environment' including their home, daycare, or other community settings.
For more information on what early intervention is, see our
Therapy Options section for an in-depth
description of Early Intervention Services. For information on
early intervention services provided in your state, see our resource
We've just adopted a baby. How can I help him adjust?
First, congratulations on your new addition! Any change in family
dynamics can be an adjustment for everyone.
For information on helping to facilitate the adjustment of your child
to his new home and environment, check out our
Adoption Tips under the parenting section.
How can I play with my child to encourage development?
The early years of a child's life are a time when the fastest growth
and development occurs. Take advantage of daily routines as a time to
interact with your child.
For example, during diaper changes encourage eye contact while
singing to your child. When shopping with your child, talk about the
foods that you see, ask your child questions about them and help them to
describe them. Have your child 'help' at meal times by letting them do
things like put ingredients in a salad, have them help to stir foods.
For more tips, see our Parenting
Tips section. Also, for new activity ideas that you can do with your
child, sign up for our monthly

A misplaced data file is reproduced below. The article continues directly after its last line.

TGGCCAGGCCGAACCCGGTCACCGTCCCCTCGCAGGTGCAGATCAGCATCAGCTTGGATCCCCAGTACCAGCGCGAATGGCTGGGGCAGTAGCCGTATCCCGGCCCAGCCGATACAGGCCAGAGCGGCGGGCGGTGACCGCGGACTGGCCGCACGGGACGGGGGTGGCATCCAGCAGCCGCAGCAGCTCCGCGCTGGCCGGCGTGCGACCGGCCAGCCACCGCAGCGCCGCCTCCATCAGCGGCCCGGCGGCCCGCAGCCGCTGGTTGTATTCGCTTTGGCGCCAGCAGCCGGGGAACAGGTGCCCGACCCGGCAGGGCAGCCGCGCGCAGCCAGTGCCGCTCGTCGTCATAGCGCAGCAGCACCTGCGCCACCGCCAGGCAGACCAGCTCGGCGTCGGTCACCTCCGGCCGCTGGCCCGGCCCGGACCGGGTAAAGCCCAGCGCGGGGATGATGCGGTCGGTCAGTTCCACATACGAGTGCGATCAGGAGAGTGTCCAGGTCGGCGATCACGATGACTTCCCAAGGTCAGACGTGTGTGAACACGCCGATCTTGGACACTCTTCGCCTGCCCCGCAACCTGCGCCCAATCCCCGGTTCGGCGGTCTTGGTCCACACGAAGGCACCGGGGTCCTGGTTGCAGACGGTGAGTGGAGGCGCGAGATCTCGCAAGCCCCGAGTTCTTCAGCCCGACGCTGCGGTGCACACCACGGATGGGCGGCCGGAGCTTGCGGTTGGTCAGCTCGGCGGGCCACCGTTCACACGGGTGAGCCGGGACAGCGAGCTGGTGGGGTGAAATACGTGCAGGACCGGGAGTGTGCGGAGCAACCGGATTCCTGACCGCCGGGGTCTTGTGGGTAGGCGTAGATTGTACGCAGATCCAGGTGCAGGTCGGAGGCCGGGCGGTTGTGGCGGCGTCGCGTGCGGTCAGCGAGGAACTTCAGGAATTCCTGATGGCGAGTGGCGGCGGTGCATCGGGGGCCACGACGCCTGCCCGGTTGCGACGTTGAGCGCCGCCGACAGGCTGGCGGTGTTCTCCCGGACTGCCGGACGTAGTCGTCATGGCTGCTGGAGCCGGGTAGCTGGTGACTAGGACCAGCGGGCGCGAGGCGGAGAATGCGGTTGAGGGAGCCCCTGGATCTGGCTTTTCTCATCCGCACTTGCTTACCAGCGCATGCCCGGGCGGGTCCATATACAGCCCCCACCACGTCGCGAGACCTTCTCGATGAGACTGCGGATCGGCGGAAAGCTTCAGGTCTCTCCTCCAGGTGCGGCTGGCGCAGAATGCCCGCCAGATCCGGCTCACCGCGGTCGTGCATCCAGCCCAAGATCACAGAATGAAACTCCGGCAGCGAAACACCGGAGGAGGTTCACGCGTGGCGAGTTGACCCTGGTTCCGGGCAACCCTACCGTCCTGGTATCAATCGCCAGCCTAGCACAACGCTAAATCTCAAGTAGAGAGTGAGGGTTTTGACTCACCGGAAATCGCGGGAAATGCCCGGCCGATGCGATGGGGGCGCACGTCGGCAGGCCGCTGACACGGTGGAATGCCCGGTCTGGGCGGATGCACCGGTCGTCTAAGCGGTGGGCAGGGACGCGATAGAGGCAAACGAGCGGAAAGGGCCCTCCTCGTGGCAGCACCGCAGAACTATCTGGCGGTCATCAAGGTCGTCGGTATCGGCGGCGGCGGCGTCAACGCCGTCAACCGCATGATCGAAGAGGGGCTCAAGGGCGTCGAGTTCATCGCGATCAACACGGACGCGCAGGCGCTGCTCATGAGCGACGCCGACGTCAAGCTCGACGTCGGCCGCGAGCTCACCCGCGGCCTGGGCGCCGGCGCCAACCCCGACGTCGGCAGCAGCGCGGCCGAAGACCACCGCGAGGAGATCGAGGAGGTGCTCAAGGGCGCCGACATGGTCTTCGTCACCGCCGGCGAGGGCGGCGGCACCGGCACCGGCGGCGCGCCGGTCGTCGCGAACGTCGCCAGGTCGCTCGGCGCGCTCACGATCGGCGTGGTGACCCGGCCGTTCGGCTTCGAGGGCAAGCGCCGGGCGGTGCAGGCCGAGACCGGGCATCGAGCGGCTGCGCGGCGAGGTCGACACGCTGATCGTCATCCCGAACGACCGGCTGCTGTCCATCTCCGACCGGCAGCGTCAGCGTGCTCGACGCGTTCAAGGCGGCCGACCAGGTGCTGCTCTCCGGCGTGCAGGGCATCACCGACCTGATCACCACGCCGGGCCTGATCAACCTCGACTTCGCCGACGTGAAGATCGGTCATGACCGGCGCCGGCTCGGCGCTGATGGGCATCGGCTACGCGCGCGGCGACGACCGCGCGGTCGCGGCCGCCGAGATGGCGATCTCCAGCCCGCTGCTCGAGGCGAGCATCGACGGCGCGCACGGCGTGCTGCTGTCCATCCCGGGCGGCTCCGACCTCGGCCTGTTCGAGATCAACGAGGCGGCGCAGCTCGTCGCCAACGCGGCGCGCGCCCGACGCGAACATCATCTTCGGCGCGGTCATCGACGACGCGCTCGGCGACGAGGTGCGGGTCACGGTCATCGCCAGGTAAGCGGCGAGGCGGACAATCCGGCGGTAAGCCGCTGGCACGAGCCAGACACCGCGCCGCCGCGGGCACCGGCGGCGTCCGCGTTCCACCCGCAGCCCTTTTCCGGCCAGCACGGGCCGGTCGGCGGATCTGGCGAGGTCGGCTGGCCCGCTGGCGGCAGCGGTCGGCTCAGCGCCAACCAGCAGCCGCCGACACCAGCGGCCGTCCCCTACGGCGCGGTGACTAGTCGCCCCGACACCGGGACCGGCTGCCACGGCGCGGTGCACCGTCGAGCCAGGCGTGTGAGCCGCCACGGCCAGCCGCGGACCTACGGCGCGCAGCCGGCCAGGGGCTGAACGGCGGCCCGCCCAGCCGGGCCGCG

What kind of music is good for babies and toddlers? What should we
listen to together?
A variety of music is best. Music that is complex with a good rhythm
has been shown to increase the development of nerve connections in the
Avoid loud rock or rap music. This harsh music has been associated
with a decrease in nerve connections in the brain. Not only does music
help with general neurological development. Music encourages movement,
promoting the development of motor skills. You can also use music to
work on imitative and social skills by using songs such as 'Itsy Bitsy
Spider' or 'Wheels on the Bus' to imitate repetitive movements to songs.
I just had a baby and my two-year old isn't adjusting. What can I
A new baby in the house is a big adjustment for everyone. Feelings of
jealousy in a toddler are common when a new sibling comes home.
You may see signs of regression such as your toddler wanting to have
a bottle when they have already moved on to a sippy cup. Another common
issue is aggressive behavior toward the new baby. If your toddler is
showing regression in their behavior, praise more mature behavior and
point out the advantages that they have as an older child. If your child
is being aggressive, teach 'gentle' behavior, and give a 'time-out' when
needed. In general, it is a good idea to set aside some time just for
your toddler, one on one, so that they still feel important. Give your